Snæfellsjökull National Park, Iceland

 

Utrecht, the Netherlands

A lovely day trip from Amsterdam, Utrecht isn't entirely unknown, but is often forgotten in the rush to explore other Dutch sites. With an ancient city center, buzzing university campus, and delightful canals system, it's a great city for bike rides and on-foot exploration. Architecture hounds will also appreciate the variety in styles represented in what is a relatively small area.

Utrecht, the Netherlands

 

Lappeenranta, Finland

Closer to Saint Petersburg than to Helsinki, Lappeenranta draws a fair share of visitors from nearby during the summer months. A short drive from Saimaa, the fourth largest lake in all of Europe, travelers come for boat cruises and sunbathing during the warmer months. But there are plenty of great ways to spend the day that don't involve fishing or swimming. A bustling central market, ancient fortress, and plenty of museums and other cultural attractions mean there's never a dull moment in this curious Scandinavian city. Winter brings low temperatures and plentiful skiing, snowmobiling, and sledding.

Lappeenranta, Finland

 

Cotas, Portugal

A couple years back, Portugal's Duoro Valley was anointed the next Napa, and while the international market might not have reacted accordingly, wine lovers and fans of peaceful vistas overlooking rolling hills will fall in love once they visit. The small town of Cotas is predominantly known for Quinta da Romaneira, where old-world decor is preserved but cutting-edge fermenting tanks and materials are used to help local vines step up their game. It's a perfect luxury retreat for travelers looking to be pampered somewhere other than the typical European haunts.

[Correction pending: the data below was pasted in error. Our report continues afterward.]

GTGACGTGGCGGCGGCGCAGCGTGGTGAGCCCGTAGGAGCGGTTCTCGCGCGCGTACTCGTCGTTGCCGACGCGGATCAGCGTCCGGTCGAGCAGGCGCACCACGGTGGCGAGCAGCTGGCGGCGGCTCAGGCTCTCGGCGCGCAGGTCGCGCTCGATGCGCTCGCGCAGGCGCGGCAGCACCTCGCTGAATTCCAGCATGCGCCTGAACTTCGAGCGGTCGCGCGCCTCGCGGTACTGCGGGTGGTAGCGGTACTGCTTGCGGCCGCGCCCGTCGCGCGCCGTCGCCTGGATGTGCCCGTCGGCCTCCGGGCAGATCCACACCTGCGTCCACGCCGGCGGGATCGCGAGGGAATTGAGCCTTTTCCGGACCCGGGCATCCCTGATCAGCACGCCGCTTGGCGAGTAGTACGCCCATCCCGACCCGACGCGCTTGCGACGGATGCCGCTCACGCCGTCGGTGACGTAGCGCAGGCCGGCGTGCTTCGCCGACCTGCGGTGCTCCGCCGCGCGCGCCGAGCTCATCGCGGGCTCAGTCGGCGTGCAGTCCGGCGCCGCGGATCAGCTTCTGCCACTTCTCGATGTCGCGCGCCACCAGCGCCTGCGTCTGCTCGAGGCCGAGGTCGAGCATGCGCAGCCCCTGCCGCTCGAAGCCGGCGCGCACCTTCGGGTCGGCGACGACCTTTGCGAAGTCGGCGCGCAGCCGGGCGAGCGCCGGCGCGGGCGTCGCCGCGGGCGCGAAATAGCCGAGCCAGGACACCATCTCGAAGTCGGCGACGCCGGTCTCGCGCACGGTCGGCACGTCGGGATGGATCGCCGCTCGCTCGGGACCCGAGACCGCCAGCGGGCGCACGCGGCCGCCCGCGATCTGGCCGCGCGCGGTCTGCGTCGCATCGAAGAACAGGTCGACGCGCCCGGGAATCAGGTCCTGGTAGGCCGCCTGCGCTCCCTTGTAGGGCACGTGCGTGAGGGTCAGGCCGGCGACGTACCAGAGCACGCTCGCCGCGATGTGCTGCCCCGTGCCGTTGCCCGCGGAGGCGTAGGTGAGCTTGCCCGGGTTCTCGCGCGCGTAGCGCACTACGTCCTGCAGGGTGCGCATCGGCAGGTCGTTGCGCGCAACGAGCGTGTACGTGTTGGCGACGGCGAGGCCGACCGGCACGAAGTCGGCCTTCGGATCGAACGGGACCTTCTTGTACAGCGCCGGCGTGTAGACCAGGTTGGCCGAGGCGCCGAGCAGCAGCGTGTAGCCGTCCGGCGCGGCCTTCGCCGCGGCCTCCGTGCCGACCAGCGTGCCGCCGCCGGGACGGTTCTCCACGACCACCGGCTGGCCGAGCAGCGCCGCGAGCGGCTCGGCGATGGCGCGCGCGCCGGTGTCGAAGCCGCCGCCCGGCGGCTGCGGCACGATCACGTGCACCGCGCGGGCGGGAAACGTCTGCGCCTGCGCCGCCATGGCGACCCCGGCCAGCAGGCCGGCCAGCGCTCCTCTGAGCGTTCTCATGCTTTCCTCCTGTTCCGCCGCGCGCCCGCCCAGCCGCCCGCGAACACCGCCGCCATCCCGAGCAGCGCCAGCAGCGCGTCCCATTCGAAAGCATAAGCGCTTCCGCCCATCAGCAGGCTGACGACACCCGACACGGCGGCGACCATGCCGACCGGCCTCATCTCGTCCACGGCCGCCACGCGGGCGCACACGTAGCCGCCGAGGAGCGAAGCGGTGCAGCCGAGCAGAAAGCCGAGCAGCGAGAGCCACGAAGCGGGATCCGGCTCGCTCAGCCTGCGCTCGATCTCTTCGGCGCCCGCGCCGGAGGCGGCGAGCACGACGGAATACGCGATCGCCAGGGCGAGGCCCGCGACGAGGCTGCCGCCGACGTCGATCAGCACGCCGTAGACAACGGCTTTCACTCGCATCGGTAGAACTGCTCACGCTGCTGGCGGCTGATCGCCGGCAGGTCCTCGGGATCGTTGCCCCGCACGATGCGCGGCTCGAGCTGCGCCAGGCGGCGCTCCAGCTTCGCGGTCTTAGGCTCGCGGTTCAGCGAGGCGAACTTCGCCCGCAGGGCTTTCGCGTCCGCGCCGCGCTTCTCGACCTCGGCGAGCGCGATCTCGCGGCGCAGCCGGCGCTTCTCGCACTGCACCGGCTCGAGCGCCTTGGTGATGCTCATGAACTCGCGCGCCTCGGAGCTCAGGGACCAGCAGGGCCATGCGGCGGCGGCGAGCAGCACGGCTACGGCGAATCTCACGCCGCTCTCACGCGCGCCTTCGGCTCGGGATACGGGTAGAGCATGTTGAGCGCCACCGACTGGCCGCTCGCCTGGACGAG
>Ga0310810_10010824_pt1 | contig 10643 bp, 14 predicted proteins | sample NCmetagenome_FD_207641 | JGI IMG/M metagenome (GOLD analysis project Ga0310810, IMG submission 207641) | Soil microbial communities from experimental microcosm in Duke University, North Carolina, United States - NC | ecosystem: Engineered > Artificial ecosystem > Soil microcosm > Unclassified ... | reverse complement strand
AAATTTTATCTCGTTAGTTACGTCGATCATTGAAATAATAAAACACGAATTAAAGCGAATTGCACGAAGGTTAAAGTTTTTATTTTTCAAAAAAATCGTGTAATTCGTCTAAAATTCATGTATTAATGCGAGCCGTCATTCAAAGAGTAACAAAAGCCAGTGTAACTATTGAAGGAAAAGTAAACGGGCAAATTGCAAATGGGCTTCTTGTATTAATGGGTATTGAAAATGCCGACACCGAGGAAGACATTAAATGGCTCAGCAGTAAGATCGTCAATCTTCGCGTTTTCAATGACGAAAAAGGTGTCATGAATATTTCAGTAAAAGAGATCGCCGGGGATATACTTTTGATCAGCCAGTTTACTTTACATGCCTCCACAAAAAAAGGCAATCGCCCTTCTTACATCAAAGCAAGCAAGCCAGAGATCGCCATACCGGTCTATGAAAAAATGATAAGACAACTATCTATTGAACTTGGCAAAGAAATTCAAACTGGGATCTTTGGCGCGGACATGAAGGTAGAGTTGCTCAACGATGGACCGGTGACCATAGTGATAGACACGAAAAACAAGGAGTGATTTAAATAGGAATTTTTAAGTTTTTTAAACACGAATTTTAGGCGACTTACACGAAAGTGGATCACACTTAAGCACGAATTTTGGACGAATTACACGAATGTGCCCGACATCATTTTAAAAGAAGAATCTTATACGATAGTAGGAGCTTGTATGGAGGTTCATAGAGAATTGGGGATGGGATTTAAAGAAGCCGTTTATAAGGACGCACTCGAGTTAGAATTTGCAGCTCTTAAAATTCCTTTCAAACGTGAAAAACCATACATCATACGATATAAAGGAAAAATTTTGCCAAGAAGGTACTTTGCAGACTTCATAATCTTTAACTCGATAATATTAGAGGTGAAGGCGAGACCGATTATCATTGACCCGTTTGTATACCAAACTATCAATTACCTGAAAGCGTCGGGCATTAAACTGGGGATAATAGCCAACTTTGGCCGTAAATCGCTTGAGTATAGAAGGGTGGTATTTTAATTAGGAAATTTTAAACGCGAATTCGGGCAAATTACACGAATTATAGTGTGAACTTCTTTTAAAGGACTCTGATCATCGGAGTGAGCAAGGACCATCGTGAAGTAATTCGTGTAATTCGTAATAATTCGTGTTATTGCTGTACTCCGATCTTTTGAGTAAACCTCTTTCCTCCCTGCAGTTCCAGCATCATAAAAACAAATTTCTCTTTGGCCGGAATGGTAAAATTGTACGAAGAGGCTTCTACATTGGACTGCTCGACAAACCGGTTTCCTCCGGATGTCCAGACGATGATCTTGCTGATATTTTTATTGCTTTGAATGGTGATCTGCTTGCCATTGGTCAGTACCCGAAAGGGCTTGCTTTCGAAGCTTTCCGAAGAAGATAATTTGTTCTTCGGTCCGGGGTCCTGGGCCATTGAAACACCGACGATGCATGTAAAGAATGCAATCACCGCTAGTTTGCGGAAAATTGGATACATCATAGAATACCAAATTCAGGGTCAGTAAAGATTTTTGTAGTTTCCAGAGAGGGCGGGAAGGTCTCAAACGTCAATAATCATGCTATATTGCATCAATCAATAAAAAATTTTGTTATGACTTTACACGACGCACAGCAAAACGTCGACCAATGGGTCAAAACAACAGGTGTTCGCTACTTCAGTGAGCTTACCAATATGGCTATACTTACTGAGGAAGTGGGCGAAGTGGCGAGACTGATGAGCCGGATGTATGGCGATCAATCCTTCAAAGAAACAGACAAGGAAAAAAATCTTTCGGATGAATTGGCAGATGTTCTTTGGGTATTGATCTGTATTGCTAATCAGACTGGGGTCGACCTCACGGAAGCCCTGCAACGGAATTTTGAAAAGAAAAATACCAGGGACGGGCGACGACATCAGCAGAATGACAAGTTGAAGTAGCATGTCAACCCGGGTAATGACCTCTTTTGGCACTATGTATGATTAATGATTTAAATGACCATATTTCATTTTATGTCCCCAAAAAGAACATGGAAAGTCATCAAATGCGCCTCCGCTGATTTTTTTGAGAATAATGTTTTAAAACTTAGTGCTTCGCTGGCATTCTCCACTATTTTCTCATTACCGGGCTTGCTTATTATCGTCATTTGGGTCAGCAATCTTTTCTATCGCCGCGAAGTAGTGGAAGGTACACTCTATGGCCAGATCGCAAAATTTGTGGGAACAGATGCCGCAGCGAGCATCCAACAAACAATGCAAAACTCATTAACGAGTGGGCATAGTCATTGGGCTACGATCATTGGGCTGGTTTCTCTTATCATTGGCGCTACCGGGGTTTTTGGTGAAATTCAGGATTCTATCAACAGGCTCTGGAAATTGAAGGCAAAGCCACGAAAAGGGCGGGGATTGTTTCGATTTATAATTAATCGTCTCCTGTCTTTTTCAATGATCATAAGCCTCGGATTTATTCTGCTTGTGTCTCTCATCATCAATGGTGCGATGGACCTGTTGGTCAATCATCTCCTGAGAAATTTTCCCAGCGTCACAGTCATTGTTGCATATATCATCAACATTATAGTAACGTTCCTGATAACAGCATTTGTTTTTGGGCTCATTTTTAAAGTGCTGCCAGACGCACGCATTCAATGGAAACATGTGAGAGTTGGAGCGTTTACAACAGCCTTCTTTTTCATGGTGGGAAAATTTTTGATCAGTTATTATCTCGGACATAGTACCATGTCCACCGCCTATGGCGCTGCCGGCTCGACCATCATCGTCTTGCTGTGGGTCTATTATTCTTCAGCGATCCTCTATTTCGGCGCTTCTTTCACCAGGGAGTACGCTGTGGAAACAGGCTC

Cotas, Duoro Valley, Portugal

 

Abisko, Sweden

This secluded Lapland town might not immediately seem like a must-see spot, but that's before travelers take into account its Arctic Circle location. Photographers, nature-lovers, and anyone who wants a mind-blowing experience should make the pilgrimage to Abisko National Park, one of the best spots in the world to catch a glimpse of the aurora borealis (Northern Lights). Shimmering curtains of bright green and blue dance across the sky for hours during the winter months, and clear skies mean an even more stunning spectacle. For those who are serious about their viewing experience, booking an overnight with the Aurora Sky Station is a must.

Abisko, Sweden

 

Vulcano, Sicily

This tiny island in the Tyrrhenian Sea's name is the origin for “volcano” in many languages, but it's more than just a series of craters and cones. Literature and history buffs will recognize it as the private workshop and chimney for a few different gods, and one look at the topography will have travelers understanding why ancient Romans thought things were so otherworldly here. Striking black sand beaches, invigorating mud baths and hot springs, and less than 500 year-round residents are just a few reasons to make the hydrofoil trip from nearby Lipari.

Vulcano, Sicily

 

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Photos: johnspooner, jasoneppink, Hans Dekker, finbar, bjaglin, Peter Fuchs